Following on from the success of the sale of a newly-found work by the revered English artist John Constable (1776-1837) in March of this year, Chiswick Auctions is delighted to offer three further rediscovered works in its upcoming sale of British & European Fine Art including Portrait Miniatures on June 19th.
The artworks have emerged from two important private collections in the UK. Research by Chiswick Auctions art specialist Suzanne Zack and two external art experts, who consulted on the previous works, have verified that they are unequivocally by the great John Constable.
The first is an oil painting, publicly unseen for 70 years. Dating from circa 1809, it is titled A Portrait of a Gentleman and is believed to be John Constable’s uncle Abram Constable of Wormingford (1742-1812), who lived ten miles from East Bergholt in Dedham Vale, Suffolk. It appears in the catalogue raisonné by leading expert on the art of John Constable, Arthur Graham Reynolds (1914-2013), published in 1996, where he confirms its title of Abram Constable of Wormingford.
Constable preferred to do portraits of his friends and family and when he painted their portrait, he put a great deal of significance and feeling into the character of the sitter. This comes through very much in his most intimate portraits where the relationship between artist and sitter can be felt. This especially fine portrait of his uncle Abram exudes enormous character. Not at all contrived or formal, there is an honesty and directness that gives the sitter great immediacy and presence.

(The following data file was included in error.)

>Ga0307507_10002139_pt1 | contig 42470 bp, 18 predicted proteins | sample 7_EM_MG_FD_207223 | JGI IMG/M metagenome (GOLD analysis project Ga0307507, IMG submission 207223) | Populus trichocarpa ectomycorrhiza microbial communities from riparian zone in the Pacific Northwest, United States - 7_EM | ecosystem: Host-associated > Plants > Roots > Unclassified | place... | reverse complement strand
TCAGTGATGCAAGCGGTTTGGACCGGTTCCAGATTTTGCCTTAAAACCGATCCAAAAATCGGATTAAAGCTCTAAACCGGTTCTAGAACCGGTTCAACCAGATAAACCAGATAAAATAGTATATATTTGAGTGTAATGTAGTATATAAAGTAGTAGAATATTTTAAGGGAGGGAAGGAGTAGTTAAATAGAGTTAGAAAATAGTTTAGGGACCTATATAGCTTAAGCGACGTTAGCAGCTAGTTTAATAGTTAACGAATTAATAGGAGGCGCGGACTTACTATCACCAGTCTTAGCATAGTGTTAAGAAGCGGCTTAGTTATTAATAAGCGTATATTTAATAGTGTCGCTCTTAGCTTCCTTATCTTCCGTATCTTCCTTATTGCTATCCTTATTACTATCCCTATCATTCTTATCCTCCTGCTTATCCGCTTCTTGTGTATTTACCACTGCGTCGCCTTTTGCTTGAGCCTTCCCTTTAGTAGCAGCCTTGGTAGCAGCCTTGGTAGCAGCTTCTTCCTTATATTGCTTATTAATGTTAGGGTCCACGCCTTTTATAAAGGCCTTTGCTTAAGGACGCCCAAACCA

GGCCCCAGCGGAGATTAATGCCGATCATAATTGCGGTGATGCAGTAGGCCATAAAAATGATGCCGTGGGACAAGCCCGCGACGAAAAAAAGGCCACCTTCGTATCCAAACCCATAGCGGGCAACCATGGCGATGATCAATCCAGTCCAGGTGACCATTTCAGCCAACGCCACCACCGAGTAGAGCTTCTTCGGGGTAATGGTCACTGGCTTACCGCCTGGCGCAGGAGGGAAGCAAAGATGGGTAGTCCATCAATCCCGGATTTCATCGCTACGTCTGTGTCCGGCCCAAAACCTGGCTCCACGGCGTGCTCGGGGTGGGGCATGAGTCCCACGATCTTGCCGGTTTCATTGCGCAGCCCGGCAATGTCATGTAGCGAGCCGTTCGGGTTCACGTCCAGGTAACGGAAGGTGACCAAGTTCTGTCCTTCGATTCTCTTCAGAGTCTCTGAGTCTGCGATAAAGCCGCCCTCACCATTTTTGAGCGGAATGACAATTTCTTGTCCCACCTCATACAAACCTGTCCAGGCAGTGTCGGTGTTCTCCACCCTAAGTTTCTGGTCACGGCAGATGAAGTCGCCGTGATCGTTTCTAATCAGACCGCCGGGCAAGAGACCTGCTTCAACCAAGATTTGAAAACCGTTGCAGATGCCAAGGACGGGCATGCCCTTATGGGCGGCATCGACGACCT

Although Constable is known mainly for his landscape works, he produced over 100 portraits in his lifetime. The work comes from the private collection of the family of art historian Ronald Brymer Beckett (1891-1970). Beckett pursued his interest in art for many years, collecting drawings by English artists. He published catalogues of the works of William Hogarth (1949) and Peter Lely (1951) and curated an exhibition of the work of William Blake and William Hogarth at the Tate Gallery in 1951.
In 1956 he was instrumental in mounting and curating the exhibition John Constable 1776-1837, held at Manchester City Art Gallery. He loaned works from his own collection, including the portrait in the sale of Abram Constable and researched and wrote the catalogue.
His most significant contribution to scholarship on the painter was his extensive research into the life and work of John Constable from hundreds of surviving letters, that he devoted many years to. Between 1962 and 1975 he published eight volumes of the edited Correspondence of John Constable (London H.M.S.O., 1962-1975), as well as Constable and the Fishers: The Record of a Friendship (1952).
The Times Literary Supplement at the time wrote that, ‘No one, after reading a single volume, will come without a fresher and stronger vision to Constable's painting’. Beckett died in 1970 and this work is offered from his private collection by descent. It is estimated to fetch £30,000-£50,000.